Now that you have the boundary line, will you shade above or below the line? The inequality symbol is >, so shade above the line.
If the inequality symbol is > or ≥, you will shade above the boundary line. If the inequality symbol is < or ≤, you will shade below the boundary line.
Special Cases of Inequalities
There are two special cases of inequalities. One has a vertical boundary line and the other has a horizontal boundary line. For example, the inequality x > 2 will have a vertical boundary line, and the inequality y > 2 will have a horizontal boundary line. The inequality y > 2 is the same as the inequality y > 0x + 2. It has a slope of 0 and a y-intercept of 2. When the slope is 0, the boundary line will always be a horizontal line.
The inequality x > 2 cannot be written in y = form because it does not have a slope or a y-intercept. It will always be a vertical line. It will be a dotted vertical line passing through the point on the x-axis where x = 2.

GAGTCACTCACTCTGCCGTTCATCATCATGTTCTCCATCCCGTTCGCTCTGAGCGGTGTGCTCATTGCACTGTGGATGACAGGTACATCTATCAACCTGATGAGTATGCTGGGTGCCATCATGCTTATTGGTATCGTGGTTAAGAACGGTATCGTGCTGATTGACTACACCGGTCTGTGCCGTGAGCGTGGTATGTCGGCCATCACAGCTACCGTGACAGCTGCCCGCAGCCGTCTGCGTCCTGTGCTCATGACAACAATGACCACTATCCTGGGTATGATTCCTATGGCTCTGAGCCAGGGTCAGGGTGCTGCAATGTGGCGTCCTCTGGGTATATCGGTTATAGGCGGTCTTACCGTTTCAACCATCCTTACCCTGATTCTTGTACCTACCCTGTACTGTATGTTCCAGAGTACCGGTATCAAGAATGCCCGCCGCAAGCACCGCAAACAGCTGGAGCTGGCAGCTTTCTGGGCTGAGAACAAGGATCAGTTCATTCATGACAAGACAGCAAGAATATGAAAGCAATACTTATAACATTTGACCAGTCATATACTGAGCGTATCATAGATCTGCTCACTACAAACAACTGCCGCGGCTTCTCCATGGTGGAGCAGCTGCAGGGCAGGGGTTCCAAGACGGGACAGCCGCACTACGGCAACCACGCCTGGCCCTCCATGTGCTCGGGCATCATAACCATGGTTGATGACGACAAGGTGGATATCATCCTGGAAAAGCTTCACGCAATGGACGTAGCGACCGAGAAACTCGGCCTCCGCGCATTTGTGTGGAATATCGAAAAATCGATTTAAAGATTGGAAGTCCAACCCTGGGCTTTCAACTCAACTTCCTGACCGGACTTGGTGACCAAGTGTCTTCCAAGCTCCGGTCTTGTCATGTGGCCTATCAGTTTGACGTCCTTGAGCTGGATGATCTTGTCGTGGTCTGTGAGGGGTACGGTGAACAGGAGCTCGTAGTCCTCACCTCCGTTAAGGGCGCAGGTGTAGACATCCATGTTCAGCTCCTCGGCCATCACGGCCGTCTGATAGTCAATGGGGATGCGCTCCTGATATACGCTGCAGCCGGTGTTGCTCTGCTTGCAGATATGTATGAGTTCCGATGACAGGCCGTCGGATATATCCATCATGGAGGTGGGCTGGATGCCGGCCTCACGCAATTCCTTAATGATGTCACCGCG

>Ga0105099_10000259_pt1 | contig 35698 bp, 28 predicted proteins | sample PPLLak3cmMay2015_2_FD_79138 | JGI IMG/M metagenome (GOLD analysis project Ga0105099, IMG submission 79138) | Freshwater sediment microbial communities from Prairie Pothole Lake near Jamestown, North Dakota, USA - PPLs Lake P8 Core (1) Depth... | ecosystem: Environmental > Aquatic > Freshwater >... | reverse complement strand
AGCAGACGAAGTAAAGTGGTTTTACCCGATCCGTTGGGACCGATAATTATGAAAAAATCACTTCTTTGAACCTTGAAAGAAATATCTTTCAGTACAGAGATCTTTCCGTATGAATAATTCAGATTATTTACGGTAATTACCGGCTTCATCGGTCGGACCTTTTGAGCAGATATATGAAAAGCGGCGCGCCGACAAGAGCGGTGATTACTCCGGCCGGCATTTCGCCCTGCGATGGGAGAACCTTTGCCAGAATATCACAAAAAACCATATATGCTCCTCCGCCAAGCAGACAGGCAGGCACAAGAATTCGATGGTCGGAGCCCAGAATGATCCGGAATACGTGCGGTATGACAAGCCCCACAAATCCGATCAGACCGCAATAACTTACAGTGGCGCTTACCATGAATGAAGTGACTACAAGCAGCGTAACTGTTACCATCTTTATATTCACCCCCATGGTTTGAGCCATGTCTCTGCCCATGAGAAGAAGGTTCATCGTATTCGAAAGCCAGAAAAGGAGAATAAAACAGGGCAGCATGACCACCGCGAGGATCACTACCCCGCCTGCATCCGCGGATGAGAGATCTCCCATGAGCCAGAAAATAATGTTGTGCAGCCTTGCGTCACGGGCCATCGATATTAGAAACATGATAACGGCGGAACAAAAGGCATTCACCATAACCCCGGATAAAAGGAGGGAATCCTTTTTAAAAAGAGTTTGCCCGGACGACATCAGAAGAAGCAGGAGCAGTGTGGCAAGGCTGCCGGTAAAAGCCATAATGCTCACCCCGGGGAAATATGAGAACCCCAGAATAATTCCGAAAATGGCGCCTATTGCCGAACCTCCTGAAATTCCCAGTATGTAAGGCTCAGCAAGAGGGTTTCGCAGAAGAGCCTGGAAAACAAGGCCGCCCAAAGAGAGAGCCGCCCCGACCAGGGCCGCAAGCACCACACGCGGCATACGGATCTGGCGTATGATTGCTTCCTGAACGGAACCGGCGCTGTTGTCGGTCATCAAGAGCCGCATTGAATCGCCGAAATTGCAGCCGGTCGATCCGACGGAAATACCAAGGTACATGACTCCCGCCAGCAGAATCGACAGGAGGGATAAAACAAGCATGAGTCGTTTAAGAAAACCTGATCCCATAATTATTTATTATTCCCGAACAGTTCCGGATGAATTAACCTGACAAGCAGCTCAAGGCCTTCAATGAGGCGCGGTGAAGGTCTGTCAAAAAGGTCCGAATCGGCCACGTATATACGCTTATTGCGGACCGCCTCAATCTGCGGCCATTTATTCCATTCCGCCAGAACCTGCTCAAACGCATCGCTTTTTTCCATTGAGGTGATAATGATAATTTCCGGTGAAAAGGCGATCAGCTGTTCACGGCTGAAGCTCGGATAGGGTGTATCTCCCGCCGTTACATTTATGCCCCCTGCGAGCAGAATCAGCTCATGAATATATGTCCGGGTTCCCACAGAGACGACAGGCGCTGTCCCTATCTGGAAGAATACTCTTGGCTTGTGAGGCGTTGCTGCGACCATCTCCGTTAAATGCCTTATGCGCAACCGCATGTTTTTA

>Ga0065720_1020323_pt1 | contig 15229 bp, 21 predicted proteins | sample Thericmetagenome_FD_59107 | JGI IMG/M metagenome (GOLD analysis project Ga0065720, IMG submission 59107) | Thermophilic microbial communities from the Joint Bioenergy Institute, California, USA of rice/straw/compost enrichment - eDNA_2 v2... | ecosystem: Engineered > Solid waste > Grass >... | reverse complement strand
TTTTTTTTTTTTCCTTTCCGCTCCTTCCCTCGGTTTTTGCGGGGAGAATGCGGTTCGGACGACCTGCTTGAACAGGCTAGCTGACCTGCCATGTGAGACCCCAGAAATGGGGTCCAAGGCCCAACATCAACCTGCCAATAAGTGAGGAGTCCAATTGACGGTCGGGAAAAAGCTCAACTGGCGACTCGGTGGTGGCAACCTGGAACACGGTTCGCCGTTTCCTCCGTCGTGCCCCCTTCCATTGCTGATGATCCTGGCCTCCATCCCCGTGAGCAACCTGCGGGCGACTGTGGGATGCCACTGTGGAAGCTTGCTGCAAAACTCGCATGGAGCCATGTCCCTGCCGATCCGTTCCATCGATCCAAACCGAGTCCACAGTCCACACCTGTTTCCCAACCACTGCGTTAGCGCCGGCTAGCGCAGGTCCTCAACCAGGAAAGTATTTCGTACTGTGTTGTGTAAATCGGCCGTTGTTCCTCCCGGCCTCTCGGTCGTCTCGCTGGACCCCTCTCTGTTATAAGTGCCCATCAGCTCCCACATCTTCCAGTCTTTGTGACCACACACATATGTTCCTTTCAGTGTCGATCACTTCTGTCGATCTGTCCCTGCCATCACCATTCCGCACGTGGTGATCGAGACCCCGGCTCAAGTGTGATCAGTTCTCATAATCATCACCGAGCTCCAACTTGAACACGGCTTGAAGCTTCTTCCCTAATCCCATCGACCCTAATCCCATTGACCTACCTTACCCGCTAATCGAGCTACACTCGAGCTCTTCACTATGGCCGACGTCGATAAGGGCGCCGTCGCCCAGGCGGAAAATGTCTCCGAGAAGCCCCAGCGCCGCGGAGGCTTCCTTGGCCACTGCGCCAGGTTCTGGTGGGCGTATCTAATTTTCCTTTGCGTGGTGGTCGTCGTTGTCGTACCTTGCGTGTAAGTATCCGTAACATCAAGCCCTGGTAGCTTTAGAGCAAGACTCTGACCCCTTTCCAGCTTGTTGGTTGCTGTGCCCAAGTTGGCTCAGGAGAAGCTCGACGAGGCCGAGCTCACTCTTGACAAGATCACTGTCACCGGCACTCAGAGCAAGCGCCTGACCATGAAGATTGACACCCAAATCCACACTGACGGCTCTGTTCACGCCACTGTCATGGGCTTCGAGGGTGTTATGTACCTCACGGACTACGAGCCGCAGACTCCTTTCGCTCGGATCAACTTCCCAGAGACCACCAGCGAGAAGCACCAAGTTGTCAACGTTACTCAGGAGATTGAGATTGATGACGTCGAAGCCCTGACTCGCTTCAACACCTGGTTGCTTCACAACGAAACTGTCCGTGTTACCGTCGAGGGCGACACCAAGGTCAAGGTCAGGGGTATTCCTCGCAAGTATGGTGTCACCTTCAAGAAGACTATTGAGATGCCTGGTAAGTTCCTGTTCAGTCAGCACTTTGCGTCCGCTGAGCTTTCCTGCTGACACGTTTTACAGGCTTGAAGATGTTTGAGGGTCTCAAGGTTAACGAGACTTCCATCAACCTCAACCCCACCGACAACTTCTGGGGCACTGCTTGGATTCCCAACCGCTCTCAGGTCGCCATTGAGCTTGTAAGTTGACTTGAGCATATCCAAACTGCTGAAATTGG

A horizontal line has a slope of 0. A vertical line has no slope.
Real World Inequality Graphs
When you graph an inequality, you have a picture of all possible answers to a problem. Can you see that it would be impossible to list them all? Think how valuable graphs are to the business world. If the shaded area on the graph represents all the possible prices a company can charge for a product and make a profit, executives can easily determine what to charge for a product to achieve the desired profit.
Find practice problems and solutions for these concepts at Functions and Graphs Practice Problems.